While using mitotane, you may need frequent medical tests. Your nerve and muscle function may also need to be checked. You may not notice any change in your symptoms, but your blood work will help your doctor determine how long to treat you with mitotane.
You must remain under the care of a doctor while taking mitotane.
Store at room temperature away from moisture and heat.
What happens if I miss a dose?
Take the missed dose as soon as you remember. Skip the missed dose if it is almost time for your next scheduled dose. Do not take extra medicine to make up the missed dose.
What happens if I overdose?
Seek emergency medical attention or call the Poison Help line at 1-800-222-1222.
What should I avoid while taking mitotane?
This medication may impair your thinking or reactions. Be careful if you drive or do anything that requires you to be alert.
Avoid activities that may increase your risk of bleeding or injury. Use extra care to prevent bleeding while shaving or brushing your teeth.
This medicine can pass into body fluids (urine, feces, vomit). Caregivers should wear rubber gloves while cleaning up a patient's body fluids, handling contaminated trash or laundry or changing diapers. Wash hands before and after removing gloves. Wash soiled clothing and linens separately from other laundry.
Mitotane side effects
Get emergency medical help if you have signs of an allergic reaction: hives; difficult breathing; swelling of your face, lips, tongue, or throat.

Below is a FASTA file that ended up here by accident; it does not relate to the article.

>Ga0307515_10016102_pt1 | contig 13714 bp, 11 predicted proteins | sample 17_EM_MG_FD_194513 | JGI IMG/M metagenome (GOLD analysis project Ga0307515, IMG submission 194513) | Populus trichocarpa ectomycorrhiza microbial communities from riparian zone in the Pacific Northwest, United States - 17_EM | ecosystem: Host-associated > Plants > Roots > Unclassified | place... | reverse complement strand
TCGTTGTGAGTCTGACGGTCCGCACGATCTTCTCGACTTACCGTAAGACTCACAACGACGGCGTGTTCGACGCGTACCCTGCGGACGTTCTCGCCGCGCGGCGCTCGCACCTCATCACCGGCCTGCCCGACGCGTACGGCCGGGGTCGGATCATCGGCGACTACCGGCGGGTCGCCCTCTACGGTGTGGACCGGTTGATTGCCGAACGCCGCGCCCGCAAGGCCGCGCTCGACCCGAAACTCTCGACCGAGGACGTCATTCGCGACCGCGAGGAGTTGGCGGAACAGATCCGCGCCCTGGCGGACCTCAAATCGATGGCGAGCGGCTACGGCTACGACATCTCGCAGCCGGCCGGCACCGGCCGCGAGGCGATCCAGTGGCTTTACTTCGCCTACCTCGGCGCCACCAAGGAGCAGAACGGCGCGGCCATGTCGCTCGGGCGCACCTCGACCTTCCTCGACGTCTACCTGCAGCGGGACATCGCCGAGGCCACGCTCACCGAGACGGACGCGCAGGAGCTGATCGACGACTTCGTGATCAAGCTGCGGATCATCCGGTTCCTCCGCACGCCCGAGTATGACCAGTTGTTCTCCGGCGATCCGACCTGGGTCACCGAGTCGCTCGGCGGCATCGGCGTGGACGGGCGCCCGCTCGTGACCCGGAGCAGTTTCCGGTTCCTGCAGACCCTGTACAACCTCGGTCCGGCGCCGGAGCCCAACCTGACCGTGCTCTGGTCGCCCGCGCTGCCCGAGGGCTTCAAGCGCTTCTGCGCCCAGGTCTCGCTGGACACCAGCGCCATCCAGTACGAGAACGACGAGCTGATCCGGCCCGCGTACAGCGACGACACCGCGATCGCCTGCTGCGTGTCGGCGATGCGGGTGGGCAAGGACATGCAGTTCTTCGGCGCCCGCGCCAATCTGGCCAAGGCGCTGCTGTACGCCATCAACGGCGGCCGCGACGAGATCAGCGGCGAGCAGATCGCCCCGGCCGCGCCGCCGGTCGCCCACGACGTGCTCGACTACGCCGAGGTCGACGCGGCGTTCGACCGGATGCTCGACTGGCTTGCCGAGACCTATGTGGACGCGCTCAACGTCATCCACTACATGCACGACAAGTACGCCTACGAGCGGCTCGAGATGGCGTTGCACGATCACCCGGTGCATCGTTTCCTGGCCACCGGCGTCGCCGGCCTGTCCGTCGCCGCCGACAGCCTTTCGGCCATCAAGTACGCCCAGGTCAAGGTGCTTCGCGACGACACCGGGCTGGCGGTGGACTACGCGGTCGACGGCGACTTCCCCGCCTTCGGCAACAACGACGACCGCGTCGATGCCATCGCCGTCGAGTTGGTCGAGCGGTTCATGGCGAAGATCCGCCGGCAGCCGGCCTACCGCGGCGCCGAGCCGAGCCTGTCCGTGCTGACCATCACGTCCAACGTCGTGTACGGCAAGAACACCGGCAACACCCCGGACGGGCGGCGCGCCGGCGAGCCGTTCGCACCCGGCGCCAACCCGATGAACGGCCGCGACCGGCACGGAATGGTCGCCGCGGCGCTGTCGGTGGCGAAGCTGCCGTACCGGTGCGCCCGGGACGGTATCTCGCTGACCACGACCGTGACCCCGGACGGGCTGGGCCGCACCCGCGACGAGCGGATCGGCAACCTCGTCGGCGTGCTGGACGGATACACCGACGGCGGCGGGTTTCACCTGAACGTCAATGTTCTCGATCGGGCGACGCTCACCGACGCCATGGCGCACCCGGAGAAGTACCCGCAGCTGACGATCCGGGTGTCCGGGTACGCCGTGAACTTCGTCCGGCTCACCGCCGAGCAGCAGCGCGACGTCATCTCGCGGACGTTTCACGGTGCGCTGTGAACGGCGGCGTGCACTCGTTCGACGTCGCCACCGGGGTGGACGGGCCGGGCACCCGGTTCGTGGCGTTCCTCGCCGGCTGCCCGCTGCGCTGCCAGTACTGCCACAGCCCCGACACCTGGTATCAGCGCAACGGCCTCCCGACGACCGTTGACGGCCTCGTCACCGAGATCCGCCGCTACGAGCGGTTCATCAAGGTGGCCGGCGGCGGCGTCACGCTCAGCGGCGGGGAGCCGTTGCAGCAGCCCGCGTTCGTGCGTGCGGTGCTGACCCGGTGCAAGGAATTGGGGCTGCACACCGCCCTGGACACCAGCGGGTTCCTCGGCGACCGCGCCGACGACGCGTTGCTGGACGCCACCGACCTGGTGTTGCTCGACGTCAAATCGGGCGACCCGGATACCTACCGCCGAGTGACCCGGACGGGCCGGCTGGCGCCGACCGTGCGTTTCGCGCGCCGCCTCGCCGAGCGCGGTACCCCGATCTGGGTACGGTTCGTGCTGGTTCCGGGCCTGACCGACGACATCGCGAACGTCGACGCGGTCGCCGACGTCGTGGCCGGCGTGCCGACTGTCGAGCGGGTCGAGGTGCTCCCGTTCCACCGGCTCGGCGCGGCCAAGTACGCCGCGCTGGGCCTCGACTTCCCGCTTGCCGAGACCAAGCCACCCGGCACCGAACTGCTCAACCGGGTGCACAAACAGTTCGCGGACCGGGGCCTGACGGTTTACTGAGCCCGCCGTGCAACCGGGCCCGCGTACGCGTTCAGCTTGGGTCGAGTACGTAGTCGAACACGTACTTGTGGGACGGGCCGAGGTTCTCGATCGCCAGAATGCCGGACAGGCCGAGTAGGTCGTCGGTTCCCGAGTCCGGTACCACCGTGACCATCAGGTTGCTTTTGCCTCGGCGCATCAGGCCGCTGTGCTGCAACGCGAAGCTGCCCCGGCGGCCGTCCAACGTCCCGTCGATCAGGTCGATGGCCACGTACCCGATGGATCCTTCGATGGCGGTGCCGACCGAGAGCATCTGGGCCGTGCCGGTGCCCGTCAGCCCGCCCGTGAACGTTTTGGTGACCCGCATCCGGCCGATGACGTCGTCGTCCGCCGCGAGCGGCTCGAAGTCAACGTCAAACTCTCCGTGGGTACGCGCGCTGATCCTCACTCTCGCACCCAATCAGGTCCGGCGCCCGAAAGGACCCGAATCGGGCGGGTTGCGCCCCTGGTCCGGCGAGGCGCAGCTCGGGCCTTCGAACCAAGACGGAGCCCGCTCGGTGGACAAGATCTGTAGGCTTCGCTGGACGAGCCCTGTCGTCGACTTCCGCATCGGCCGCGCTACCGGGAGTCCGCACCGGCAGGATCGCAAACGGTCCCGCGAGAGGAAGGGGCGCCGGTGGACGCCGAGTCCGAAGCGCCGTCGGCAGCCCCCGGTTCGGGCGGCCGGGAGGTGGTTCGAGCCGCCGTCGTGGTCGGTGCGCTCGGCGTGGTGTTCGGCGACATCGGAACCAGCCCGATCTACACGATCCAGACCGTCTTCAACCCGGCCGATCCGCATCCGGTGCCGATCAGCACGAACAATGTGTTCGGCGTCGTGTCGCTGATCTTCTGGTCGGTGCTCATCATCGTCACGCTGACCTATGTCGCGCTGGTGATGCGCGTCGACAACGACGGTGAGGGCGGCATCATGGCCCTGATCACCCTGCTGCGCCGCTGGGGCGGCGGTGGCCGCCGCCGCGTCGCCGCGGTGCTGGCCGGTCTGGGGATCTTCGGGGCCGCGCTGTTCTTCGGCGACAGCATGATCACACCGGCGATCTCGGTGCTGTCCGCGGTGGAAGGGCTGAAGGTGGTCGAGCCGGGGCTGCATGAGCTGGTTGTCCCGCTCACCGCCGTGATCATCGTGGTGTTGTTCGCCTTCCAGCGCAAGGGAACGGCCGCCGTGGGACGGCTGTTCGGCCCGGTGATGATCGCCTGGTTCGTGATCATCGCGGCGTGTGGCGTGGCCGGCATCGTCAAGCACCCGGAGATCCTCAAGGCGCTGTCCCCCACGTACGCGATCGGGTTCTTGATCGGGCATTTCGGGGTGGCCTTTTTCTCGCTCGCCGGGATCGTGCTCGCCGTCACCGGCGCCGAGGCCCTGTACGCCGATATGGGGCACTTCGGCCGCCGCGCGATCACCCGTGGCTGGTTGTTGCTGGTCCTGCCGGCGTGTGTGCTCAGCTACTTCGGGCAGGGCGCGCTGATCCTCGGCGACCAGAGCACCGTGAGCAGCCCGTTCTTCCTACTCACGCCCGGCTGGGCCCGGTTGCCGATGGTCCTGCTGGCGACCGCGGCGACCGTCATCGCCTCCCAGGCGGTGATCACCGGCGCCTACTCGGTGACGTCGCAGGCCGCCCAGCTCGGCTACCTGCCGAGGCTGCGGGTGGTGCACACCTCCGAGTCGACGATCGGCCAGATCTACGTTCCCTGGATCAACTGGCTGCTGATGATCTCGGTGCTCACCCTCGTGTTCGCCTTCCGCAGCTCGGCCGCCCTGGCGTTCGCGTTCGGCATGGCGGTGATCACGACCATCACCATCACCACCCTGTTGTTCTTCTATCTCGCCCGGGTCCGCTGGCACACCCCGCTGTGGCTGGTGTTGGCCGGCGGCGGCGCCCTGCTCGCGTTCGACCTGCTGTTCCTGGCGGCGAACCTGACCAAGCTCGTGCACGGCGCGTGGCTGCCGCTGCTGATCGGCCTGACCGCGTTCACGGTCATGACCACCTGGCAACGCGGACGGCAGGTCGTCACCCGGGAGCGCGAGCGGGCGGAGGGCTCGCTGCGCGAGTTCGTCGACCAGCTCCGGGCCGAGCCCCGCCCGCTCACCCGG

Call your doctor at once if you have:
blurred or double vision;
confusion, problems with speech, balance, or walking;
a light-headed feeling, like you might pass out;
pelvic pain, vaginal bleeding;
easy bruising or bleeding (nosebleeds, bleeding gums); or
any bleeding that will not stop.
Common side effects may include:
nausea, vomiting, loss of appetite;
depressed mood, weakness, lack of energy;
dizziness, spinning sensation; or
mild skin rash.
This is not a complete list of side effects and others may occur. Call your doctor for medical advice about side effects. You may report side effects to FDA at 1-800-FDA-1088.
Mitotane dosing information
Usual Adult Dose for Adrenal Cortical Carcinoma:
-Initial Dose: 2 to 6 g orally per day in 3 to 4 divided doses
-Maintenance Dose: 9 to 10 g orally per day in 3 to 4 divided doses
-Maximum Dose: May increase up to 16 g orally per day, if tolerated, in 3 to 4 divided doses; the highest doses used in studies were 18 to 19 g per day.
-Duration of Therapy: Treatment should be continued as long as clinical benefits are observed.
-Increase total daily dose incrementally.
-Treatment should be instituted in the hospital until a stable dosage regimen is achieved.